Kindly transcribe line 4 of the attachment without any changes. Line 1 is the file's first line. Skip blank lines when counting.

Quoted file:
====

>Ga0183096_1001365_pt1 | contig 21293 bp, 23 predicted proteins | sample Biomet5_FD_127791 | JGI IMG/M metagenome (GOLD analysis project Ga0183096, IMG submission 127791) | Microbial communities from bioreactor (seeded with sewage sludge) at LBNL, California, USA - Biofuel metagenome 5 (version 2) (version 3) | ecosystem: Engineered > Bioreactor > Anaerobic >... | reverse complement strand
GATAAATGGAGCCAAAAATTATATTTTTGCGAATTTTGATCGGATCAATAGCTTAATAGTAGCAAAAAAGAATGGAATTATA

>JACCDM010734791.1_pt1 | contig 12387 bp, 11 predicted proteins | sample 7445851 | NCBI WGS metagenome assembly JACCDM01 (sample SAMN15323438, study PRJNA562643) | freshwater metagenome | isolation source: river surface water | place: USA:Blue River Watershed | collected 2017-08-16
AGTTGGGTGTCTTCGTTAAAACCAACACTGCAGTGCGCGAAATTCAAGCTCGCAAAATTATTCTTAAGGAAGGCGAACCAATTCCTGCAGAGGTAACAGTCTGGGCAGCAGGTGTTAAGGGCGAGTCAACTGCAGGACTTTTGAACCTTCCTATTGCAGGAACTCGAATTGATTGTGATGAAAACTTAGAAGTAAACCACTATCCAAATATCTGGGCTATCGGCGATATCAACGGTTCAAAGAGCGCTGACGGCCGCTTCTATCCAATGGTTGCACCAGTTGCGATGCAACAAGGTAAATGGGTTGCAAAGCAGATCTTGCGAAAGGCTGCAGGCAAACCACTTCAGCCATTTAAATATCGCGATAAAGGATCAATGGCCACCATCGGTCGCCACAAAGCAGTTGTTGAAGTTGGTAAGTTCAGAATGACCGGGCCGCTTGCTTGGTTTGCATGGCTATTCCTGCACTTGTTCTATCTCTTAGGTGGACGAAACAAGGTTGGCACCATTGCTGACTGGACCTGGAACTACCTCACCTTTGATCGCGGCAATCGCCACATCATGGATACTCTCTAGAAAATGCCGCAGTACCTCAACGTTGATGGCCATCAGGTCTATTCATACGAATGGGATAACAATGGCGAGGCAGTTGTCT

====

AGTTGGGTGTCTTCGTTAAAACCAACACTGCAGTGCGCGAAATTCAAGCTCGCAAAATTATTCTTAAGGAAGGCGAACCAATTCCTGCAGAGGTAACAGTCTGGGCAGCAGGTGTTAAGGGCGAGTCAACTGCAGGACTTTTGAACCTTCCTATTGCAGGAACTCGAATTGATTGTGATGAAAACTTAGAAGTAAACCACTATCCAAATATCTGGGCTATCGGCGATATCAACGGTTCAAAGAGCGCTGACGGCCGCTTCTATCCAATGGTTGCACCAGTTGCGATGCAACAAGGTAAATGGGTTGCAAAGCAGATCTTGCGAAAGGCTGCAGGCAAACCACTTCAGCCATTTAAATATCGCGATAAAGGATCAATGGCCACCATCGGTCGCCACAAAGCAGTTGTTGAAGTTGGTAAGTTCAGAATGACCGGGCCGCTTGCTTGGTTTGCATGGCTATTCCTGCACTTGTTCTATCTCTTAGGTGGACGAAACAAGGTTGGCACCATTGCTGACTGGACCTGGAACTACCTCACCTTTGATCGCGGCAATCGCCACATCATGGATACTCTCTAGAAAATGCCGCAGTACCTCAACGTTGATGGCCATCAGGTCTATTCATACGAATGGGATAACAATGGCGAGGCAGTTGTCT